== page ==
• Szöllósi J, Horejsí V, Bene L, et al. (1996). "Supramolecular complexes of MHC class I, MHC class II, CD20, and tetraspan molecules (CD53, CD81, and CD82) at the surface of a B cell line JY.". J. Immunol. 157 (7): 2939–46.  
  • Dong JT, Isaacs WB, Barrett JC, Isaacs JT (1997). "Genomic organization of the human KAI1 metastasis-suppressor gene.". Genomics 41 (1): 25–32.  
  • Suzuki Y, Yoshitomo-Nakagawa K, Maruyama K, et al. (1997). "Construction and characterization of a full length-enriched and a 5'-end-enriched cDNA library.". Gene 200 (1-2): 149–56.  
  • Hammond C, Denzin LK, Pan M, et al. (1998). "The tetraspan protein CD82 is a resident of MHC class II compartments where it associates with HLA-DR, -DM, and -DO molecules.". J. Immunol. 161 (7): 3282–91.  
  • Horváth G, Serru V, Clay D, et al. (1998). "CD19 is linked to the integrin-associated tetraspans CD9, CD81, and CD82.". J. Biol. Chem. 273 (46): 30537–43.  
  • Serru V, Le Naour F, Billard M, et al. (1999). "Selective tetraspan-integrin complexes (CD81/alpha4beta1, CD151/alpha3beta1, CD151/alpha6beta1) under conditions disrupting tetraspan interactions.". Biochem. J. 340 (1): 103–11.  
  • Lombardi DP, Geradts J, Foley JF, et al. (1999). "Loss of KAI1 expression in the progression of colorectal cancer.". Cancer Res. 59 (22): 5724–31.  
  • Shibagaki N, Hanada K, Yamashita H, et al. (2000). "Overexpression of CD82 on human T cells enhances LFA-1 / ICAM-1-mediated cell-cell adhesion: functional association between CD82 and LFA-1 in T cell activation.". Eur. J. Immunol. 29 (12): 4081–91.  
  • Nakamura K, Mitamura T, Takahashi T, et al. (2000). "Importance of the major extracellular domain of CD9 and the epidermal growth factor (EGF)-like domain of heparin-binding EGF-like growth factor for up-regulation of binding and activity.". J. Biol. Chem. 275 (24): 18284–90.  
  • Odintsova E, Sugiura T, Berditchevski F (2001). "Attenuation of EGF receptor signaling by a metastasis suppressor, the tetraspanin CD82/KAI-1.". Curr. Biol. 10 (16): 1009–12.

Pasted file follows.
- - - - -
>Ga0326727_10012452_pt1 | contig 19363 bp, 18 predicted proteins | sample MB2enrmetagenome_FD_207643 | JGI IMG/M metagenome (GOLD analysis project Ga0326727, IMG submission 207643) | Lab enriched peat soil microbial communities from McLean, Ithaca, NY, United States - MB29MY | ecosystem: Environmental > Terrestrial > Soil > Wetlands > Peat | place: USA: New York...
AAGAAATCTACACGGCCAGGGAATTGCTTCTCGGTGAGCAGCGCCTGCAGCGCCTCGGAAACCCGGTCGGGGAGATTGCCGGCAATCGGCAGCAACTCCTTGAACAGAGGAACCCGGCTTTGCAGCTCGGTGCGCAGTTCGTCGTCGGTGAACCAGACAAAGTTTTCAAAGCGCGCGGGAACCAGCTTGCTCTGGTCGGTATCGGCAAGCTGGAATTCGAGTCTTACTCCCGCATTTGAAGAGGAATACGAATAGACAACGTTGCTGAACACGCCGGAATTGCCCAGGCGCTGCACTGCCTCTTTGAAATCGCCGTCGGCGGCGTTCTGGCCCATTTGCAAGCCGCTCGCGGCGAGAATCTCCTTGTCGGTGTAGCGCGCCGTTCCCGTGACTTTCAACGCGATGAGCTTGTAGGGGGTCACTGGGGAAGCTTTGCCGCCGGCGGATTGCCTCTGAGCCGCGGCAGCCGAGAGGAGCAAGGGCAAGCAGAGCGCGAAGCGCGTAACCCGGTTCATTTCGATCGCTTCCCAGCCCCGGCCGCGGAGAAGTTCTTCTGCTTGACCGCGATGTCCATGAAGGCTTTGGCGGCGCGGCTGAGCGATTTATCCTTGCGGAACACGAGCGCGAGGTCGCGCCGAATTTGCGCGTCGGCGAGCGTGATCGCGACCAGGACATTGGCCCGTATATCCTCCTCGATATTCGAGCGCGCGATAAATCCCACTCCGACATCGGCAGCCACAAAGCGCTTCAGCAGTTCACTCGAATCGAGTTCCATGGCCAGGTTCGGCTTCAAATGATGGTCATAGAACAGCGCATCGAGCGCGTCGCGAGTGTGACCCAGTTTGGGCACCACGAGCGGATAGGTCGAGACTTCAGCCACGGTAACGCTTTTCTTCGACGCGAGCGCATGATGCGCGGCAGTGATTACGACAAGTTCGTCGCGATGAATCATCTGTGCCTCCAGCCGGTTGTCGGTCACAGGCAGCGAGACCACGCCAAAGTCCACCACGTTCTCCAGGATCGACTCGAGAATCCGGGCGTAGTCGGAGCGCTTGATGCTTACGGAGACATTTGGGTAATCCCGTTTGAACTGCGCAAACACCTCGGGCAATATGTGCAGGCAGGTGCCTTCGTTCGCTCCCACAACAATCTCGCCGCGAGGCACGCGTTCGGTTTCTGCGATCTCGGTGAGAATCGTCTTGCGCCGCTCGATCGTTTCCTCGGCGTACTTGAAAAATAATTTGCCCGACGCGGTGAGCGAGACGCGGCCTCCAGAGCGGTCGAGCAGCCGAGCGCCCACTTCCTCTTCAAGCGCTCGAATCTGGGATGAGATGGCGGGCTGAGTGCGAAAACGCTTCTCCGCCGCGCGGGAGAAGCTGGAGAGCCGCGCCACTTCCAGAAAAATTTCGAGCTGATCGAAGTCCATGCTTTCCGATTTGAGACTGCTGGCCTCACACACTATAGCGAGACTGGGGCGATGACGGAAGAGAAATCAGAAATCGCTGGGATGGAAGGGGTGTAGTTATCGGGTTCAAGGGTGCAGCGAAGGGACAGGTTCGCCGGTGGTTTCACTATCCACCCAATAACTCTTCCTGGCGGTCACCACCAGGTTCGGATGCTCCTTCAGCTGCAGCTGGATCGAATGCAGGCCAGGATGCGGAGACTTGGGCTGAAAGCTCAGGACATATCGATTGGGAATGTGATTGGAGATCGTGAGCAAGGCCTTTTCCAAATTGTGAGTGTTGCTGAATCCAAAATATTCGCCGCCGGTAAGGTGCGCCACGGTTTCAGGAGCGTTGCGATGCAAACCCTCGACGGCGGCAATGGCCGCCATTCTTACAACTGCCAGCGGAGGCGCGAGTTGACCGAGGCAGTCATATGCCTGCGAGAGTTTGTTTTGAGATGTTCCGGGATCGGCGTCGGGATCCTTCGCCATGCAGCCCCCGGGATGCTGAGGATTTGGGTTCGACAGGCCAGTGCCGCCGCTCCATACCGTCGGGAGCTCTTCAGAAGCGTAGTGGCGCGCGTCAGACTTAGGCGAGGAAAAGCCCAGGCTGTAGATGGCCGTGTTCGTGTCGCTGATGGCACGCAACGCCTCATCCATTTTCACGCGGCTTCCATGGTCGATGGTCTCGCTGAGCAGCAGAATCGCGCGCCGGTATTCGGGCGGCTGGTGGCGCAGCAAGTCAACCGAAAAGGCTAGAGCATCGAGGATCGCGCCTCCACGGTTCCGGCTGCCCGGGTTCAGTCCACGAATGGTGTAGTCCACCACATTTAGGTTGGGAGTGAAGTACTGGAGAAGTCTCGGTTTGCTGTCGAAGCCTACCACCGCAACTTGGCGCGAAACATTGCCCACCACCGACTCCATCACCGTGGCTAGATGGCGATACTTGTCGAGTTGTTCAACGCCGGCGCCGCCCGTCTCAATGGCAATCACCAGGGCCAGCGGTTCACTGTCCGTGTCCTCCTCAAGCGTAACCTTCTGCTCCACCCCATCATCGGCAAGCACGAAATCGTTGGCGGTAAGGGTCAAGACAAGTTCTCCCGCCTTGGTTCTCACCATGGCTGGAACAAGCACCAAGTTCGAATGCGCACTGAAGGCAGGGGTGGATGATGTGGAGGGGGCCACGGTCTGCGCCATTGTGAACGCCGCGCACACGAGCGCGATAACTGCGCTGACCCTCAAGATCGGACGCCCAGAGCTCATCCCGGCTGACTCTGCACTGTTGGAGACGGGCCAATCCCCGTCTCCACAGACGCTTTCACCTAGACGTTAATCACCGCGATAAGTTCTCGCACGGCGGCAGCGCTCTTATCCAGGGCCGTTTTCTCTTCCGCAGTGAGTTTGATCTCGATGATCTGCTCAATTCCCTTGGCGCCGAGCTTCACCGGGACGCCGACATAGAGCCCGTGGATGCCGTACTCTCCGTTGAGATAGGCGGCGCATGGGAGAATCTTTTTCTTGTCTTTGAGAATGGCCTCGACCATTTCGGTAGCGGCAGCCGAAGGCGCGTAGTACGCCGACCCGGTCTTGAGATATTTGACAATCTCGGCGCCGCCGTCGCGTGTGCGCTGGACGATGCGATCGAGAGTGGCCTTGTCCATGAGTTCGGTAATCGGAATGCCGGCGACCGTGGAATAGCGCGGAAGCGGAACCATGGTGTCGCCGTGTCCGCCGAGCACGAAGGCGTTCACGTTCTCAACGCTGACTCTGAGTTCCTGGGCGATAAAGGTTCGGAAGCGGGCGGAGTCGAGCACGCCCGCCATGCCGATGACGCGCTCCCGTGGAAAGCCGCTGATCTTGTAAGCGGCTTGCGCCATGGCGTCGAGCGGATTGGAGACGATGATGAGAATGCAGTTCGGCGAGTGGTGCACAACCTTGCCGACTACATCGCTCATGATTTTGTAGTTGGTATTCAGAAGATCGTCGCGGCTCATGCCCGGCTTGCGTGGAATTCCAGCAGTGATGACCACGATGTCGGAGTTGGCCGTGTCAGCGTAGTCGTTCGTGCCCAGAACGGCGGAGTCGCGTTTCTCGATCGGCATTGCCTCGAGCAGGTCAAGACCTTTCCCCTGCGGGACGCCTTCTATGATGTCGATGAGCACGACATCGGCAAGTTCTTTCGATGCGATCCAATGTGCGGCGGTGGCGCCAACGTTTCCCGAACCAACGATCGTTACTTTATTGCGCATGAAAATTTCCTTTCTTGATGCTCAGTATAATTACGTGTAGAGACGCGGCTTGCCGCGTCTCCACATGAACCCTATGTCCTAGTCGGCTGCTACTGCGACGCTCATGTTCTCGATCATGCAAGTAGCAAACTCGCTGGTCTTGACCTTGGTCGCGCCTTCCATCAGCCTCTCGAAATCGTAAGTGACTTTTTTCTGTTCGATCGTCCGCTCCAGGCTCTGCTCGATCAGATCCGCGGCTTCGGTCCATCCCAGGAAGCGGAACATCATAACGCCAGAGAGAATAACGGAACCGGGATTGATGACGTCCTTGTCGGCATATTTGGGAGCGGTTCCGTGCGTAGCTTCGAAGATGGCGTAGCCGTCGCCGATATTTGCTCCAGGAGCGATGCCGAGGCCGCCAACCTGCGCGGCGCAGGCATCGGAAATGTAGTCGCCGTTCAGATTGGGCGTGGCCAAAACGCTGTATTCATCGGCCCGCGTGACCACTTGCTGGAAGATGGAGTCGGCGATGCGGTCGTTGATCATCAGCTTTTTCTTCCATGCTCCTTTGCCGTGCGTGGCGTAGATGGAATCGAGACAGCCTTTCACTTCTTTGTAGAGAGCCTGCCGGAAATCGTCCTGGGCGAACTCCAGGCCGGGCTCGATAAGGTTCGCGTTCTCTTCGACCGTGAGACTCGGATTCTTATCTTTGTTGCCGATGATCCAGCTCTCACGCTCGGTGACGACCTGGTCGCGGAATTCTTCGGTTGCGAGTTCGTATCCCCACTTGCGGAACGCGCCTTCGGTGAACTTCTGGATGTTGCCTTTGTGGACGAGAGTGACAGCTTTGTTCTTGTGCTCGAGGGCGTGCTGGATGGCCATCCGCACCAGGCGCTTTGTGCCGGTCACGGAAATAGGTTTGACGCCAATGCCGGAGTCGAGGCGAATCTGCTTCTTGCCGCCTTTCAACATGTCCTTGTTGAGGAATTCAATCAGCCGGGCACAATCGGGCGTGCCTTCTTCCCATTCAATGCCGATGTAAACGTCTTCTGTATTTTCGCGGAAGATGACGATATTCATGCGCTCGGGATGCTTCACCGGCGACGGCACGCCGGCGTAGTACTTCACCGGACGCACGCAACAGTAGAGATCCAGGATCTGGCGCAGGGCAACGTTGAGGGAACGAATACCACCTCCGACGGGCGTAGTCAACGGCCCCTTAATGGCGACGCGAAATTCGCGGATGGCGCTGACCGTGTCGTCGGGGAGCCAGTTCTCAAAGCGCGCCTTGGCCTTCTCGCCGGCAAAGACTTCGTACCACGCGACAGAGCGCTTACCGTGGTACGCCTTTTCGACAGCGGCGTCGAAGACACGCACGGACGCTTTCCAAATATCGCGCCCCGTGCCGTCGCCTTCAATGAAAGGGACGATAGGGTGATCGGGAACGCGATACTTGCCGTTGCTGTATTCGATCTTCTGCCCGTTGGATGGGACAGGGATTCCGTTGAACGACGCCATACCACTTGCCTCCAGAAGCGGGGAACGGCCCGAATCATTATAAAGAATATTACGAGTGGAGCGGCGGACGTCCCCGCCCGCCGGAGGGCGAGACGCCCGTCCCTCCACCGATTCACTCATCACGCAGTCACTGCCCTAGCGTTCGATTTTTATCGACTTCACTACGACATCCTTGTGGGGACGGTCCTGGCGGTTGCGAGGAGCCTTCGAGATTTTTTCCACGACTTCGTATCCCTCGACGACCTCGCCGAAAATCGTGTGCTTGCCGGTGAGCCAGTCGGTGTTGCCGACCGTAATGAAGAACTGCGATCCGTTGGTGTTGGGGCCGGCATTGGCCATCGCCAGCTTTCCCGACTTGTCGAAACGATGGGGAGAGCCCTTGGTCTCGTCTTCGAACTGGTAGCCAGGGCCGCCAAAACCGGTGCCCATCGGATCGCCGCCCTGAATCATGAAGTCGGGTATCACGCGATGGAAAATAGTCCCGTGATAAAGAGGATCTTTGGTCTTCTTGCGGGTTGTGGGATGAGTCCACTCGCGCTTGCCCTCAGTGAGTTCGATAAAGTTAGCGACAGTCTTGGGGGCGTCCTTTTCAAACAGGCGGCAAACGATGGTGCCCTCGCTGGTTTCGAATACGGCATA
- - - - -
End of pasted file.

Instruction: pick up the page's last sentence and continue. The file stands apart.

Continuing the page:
• Ono M, Handa K, Withers DA, Hakomori S (2001). "Glycosylation effect on membrane domain (GEM) involved in cell adhesion and motility: a preliminary note on functional alpha3, alpha5-CD82 glycosylation complex in ldlD 14 cells.". Biochem. Biophys. Res. Commun. 279 (3): 744–50.  

External links

This article incorporates text from the United States National Library of Medicine, which is in the public domain.

This article was sourced from Creative Commons Attribution-ShareAlike License; additional terms may apply. World Heritage Encyclopedia content is assembled from numerous content providers, Open Access Publishing, and in compliance with The Fair Access to Science and Technology Research Act (FASTR), Wikimedia Foundation, Inc., Public Library of Science, The Encyclopedia of Life, Open Book Publishers (OBP), PubMed, U.S. National Library of Medicine, National Center for Biotechnology Information, U.S. National Library of Medicine, National Institutes of Health (NIH), U.S. Department of Health & Human Services, and, which sources content from all federal, state, local, tribal, and territorial government publication portals (.gov, .mil, .edu). Funding for and content contributors is made possible from the U.S. Congress, E-Government Act of 2002.
Crowd sourced content that is contributed to World Heritage Encyclopedia is peer reviewed and edited by our editorial staff to ensure quality scholarly research articles.
By using this site, you agree to the Terms of Use and Privacy Policy. World Heritage Encyclopedia™ is a registered trademark of the World Public Library Association, a non-profit organization.

Copyright © World Library Foundation. All rights reserved. eBooks from Project Gutenberg are sponsored by the World Library Foundation,
a 501c(4) Member's Support Non-Profit Organization, and is NOT affiliated with any governmental agency or department.